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Have you been put in charge of finding a new telemetry system for your company?
Where do you start? What telemetry equipment do you need? What monitoring features are key, and which can you live without? How can you make sure your network is fully protected, without spending money on equipment you won't use?
We define telemetry as the process of collecting data from equipment and reporting it to your Network Operations Center (NOC). Telemetry allows your central station operators to respond to alarm events from remote sources.
Every network is different. A universal system won't provide the single coverage you need, and may cost more money than you really need to spend.
Before you can decide what telemetry system to buy, you need to analyze your network and determine its single monitoring needs. Figuring out what you really need your telemetry system to do is your first step to designing a "perfect fit" system. A perfect fit system is one that's custom-designed for your network equipment, your available data transport - and your budget.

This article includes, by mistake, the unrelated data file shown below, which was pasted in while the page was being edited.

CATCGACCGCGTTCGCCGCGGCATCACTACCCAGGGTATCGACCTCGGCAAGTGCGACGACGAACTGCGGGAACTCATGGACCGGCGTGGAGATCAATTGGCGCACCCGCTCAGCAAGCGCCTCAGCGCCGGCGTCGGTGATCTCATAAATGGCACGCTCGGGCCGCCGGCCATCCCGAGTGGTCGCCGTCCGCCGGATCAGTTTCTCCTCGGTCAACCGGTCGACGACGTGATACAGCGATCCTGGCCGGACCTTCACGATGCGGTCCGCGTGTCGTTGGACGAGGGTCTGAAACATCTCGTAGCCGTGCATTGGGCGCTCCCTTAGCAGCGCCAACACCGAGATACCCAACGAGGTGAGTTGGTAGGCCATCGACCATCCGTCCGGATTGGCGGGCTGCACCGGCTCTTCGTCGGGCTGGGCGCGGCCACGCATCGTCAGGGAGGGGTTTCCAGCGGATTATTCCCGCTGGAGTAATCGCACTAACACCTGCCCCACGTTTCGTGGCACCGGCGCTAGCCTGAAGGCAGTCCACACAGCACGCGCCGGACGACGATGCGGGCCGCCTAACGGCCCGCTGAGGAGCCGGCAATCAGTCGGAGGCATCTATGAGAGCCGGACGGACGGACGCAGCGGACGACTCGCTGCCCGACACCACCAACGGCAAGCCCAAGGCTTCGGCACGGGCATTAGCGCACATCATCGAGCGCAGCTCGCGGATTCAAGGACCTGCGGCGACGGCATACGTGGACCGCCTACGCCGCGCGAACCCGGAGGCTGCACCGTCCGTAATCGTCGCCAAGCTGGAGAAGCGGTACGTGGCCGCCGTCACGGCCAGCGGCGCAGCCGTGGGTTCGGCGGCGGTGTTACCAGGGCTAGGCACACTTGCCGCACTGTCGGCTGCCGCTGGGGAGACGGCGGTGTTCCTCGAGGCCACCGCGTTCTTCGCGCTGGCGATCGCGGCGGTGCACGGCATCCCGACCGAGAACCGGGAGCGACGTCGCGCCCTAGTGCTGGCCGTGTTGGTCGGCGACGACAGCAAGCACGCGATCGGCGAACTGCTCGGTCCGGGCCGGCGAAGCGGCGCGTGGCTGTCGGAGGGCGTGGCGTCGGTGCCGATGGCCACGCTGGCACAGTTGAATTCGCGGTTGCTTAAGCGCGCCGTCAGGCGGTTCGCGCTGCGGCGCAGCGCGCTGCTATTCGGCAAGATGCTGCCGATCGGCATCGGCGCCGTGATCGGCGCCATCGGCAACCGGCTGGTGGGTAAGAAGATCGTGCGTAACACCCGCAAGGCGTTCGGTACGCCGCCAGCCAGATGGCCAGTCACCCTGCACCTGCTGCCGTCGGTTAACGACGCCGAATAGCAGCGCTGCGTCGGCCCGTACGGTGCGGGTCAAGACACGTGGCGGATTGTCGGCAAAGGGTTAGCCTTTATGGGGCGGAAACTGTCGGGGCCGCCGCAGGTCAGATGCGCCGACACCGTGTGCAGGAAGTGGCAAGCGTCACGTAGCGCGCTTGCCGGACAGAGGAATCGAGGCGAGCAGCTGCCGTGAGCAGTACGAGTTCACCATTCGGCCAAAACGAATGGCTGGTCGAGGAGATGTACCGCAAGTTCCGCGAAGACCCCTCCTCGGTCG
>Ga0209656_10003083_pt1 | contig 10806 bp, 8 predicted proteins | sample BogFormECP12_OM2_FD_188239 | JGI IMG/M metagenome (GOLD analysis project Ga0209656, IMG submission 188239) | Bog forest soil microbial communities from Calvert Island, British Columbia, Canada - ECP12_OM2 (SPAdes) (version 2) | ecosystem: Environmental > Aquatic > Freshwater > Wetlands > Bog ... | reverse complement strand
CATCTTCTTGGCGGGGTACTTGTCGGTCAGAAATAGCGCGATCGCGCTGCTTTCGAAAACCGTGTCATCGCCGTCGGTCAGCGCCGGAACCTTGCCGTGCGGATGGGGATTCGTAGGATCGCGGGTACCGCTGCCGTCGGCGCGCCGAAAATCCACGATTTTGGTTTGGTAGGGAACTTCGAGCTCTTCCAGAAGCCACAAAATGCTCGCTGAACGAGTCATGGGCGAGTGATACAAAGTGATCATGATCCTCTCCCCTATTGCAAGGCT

Your first step to getting your telemetry upgrade rolling is a complete survey of your current network and remote sites. This survey will document your existing telemetry situation, in order to build a road map for your upgrade.
In your site survey, you're looking for three things:
It takes a lot of equipment working together to keep your network running. You need accurate, detailed information about everything involved.
That means monitoring not only your base telecom equipment but also all the equipment that supports it. This typically includes environmental conditions, building access and power. All things necessary for your equipment to operate correctly.
The necessary things you need to monitor fall into four categories:
Don't settle for monitoring your revenue-generating equipment with alarms that only tell you when the equipment is up or down. Ideally, you want a broad series of alarms that identify problems down to the card level.
Monitor your power supplies as wholly as possible - power outages are the most common cause of remote site failures. Just as your power supply has multiple fail-safes and backup systems, each of those backups should be monitored.
At the basic level, you must monitor commercial power and battery level. It's also a good idea to monitor rectifiers and generators, including whether the generators perform their regular self-start tests. If you want the earliest possible warning, monitor every link in the power supply chain. This includes the fuel levels in generator diesel tanks.
It's vital to monitor the safety of the buildings that house your key equipment. Since remote sites are usually unmanned and often in isolated locations, they're more at risk to vandals and intruders. Short circuits and small electrical fires can become disasters if you don't have any way to detect them.